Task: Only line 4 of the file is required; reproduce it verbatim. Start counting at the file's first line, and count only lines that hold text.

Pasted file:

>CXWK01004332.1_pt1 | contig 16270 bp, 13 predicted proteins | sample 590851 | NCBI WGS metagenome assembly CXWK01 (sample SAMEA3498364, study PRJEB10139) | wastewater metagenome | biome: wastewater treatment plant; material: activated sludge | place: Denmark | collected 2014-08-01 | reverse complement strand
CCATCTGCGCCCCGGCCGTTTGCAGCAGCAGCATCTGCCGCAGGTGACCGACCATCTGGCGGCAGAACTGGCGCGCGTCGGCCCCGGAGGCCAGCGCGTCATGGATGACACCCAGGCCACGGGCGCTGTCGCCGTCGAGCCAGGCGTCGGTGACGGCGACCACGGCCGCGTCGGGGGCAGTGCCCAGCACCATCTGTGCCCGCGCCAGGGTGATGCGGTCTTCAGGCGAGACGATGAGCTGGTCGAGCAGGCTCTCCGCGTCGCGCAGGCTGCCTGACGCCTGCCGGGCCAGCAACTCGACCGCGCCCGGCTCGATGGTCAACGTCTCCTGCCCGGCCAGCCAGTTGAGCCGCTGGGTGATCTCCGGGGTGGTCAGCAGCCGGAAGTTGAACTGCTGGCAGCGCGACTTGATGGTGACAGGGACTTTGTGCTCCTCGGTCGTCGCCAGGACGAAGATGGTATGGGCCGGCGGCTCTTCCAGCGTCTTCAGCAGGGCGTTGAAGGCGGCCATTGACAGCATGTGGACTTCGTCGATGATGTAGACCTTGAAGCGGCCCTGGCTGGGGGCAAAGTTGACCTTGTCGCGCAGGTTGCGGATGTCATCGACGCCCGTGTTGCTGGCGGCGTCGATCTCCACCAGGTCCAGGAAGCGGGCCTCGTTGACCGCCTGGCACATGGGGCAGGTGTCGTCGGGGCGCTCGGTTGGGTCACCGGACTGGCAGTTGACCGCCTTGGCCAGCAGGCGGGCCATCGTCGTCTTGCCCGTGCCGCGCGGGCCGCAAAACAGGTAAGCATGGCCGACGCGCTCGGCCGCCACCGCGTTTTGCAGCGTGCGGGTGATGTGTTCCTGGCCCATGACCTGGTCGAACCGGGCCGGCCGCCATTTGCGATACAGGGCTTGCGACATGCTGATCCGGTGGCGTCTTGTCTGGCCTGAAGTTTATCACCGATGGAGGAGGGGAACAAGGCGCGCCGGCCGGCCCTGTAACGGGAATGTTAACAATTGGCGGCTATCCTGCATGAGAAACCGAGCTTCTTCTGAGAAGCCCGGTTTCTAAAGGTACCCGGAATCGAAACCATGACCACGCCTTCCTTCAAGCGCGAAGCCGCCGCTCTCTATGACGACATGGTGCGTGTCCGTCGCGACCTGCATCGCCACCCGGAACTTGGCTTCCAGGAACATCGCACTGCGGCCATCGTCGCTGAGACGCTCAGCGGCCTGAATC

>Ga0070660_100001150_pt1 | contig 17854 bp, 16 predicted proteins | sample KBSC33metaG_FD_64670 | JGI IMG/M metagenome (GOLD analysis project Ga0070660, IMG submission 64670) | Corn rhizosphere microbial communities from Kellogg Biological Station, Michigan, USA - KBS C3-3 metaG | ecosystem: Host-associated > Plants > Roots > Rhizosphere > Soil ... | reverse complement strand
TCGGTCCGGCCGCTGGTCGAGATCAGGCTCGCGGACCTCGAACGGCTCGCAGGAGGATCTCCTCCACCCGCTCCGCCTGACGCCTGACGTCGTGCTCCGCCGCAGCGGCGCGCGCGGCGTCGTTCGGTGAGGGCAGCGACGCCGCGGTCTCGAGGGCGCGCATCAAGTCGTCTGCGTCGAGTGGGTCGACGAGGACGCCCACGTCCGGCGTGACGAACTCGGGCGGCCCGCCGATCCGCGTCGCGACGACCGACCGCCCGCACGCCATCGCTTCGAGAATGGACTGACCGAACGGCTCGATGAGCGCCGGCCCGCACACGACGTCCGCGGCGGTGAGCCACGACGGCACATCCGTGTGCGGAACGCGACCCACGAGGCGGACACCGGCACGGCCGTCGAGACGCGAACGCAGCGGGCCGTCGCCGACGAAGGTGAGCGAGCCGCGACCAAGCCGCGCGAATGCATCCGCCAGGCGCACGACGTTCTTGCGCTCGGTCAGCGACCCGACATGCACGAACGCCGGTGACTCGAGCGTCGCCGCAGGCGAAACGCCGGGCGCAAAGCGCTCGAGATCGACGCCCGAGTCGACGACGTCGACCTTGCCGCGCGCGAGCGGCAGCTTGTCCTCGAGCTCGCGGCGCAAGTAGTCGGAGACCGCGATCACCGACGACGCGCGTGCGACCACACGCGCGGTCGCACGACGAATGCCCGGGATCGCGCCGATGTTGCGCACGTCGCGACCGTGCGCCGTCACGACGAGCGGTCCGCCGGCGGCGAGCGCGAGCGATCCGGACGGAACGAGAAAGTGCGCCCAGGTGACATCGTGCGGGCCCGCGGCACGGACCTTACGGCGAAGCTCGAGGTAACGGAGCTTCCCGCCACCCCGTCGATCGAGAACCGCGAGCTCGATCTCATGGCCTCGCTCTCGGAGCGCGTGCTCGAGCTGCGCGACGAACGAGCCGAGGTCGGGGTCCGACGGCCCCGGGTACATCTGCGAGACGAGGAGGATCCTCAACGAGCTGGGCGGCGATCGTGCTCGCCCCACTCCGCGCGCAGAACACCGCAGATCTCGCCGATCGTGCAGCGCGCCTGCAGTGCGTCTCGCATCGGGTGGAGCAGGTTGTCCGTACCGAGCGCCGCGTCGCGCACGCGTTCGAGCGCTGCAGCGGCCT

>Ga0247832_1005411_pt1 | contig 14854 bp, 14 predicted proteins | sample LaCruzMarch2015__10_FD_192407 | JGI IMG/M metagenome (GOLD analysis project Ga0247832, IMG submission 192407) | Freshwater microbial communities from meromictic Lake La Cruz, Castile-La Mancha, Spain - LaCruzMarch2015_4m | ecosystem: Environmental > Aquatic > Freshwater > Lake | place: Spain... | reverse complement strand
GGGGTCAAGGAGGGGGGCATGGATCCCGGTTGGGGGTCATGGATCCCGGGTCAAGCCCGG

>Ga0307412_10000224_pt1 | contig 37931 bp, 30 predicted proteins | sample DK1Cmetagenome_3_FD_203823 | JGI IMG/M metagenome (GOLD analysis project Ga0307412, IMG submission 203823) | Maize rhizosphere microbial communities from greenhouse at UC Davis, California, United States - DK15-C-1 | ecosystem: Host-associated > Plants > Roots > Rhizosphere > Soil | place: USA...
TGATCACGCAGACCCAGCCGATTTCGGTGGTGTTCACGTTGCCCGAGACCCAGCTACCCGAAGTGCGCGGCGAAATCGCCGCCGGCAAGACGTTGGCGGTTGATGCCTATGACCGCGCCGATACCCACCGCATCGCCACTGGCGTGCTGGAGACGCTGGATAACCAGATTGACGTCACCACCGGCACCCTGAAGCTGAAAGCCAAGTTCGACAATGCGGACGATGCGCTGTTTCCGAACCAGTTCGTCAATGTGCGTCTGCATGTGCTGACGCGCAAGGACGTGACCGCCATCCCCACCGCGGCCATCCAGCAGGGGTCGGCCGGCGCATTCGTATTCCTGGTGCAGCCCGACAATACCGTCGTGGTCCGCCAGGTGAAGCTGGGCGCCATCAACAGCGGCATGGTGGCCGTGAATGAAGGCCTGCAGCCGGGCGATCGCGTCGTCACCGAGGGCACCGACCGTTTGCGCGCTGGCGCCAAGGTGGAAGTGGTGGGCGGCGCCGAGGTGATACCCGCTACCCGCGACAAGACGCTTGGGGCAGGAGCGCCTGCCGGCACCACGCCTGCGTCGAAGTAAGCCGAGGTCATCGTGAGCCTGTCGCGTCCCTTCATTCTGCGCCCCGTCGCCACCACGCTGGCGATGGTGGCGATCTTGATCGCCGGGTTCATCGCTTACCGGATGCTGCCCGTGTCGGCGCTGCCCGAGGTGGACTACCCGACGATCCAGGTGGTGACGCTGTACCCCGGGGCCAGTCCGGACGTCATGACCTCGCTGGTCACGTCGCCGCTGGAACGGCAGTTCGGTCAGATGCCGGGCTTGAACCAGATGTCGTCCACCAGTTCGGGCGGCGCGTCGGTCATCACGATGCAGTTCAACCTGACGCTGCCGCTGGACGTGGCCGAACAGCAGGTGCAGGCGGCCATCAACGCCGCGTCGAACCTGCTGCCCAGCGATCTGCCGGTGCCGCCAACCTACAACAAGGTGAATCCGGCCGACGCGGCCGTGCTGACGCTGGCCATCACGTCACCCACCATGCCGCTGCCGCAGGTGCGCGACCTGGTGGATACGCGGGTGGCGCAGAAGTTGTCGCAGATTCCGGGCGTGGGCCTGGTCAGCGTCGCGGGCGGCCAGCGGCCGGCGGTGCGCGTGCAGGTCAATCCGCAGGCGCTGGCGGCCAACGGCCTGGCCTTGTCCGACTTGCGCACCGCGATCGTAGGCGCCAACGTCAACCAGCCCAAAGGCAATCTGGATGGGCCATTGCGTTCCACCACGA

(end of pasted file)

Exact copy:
TCGGTCCGGCCGCTGGTCGAGATCAGGCTCGCGGACCTCGAACGGCTCGCAGGAGGATCTCCTCCACCCGCTCCGCCTGACGCCTGACGTCGTGCTCCGCCGCAGCGGCGCGCGCGGCGTCGTTCGGTGAGGGCAGCGACGCCGCGGTCTCGAGGGCGCGCATCAAGTCGTCTGCGTCGAGTGGGTCGACGAGGACGCCCACGTCCGGCGTGACGAACTCGGGCGGCCCGCCGATCCGCGTCGCGACGACCGACCGCCCGCACGCCATCGCTTCGAGAATGGACTGACCGAACGGCTCGATGAGCGCCGGCCCGCACACGACGTCCGCGGCGGTGAGCCACGACGGCACATCCGTGTGCGGAACGCGACCCACGAGGCGGACACCGGCACGGCCGTCGAGACGCGAACGCAGCGGGCCGTCGCCGACGAAGGTGAGCGAGCCGCGACCAAGCCGCGCGAATGCATCCGCCAGGCGCACGACGTTCTTGCGCTCGGTCAGCGACCCGACATGCACGAACGCCGGTGACTCGAGCGTCGCCGCAGGCGAAACGCCGGGCGCAAAGCGCTCGAGATCGACGCCCGAGTCGACGACGTCGACCTTGCCGCGCGCGAGCGGCAGCTTGTCCTCGAGCTCGCGGCGCAAGTAGTCGGAGACCGCGATCACCGACGACGCGCGTGCGACCACACGCGCGGTCGCACGACGAATGCCCGGGATCGCGCCGATGTTGCGCACGTCGCGACCGTGCGCCGTCACGACGAGCGGTCCGCCGGCGGCGAGCGCGAGCGATCCGGACGGAACGAGAAAGTGCGCCCAGGTGACATCGTGCGGGCCCGCGGCACGGACCTTACGGCGAAGCTCGAGGTAACGGAGCTTCCCGCCACCCCGTCGATCGAGAACCGCGAGCTCGATCTCATGGCCTCGCTCTCGGAGCGCGTGCTCGAGCTGCGCGACGAACGAGCCGAGGTCGGGGTCCGACGGCCCCGGGTACATCTGCGAGACGAGGAGGATCCTCAACGAGCTGGGCGGCGATCGTGCTCGCCCCACTCCGCGCGCAGAACACCGCAGATCTCGCCGATCGTGCAGCGCGCCTGCAGTGCGTCTCGCATCGGGTGGAGCAGGTTGTCCGTACCGAGCGCCGCGTCGCGCACGCGTTCGAGCGCTGCAGCGGCCT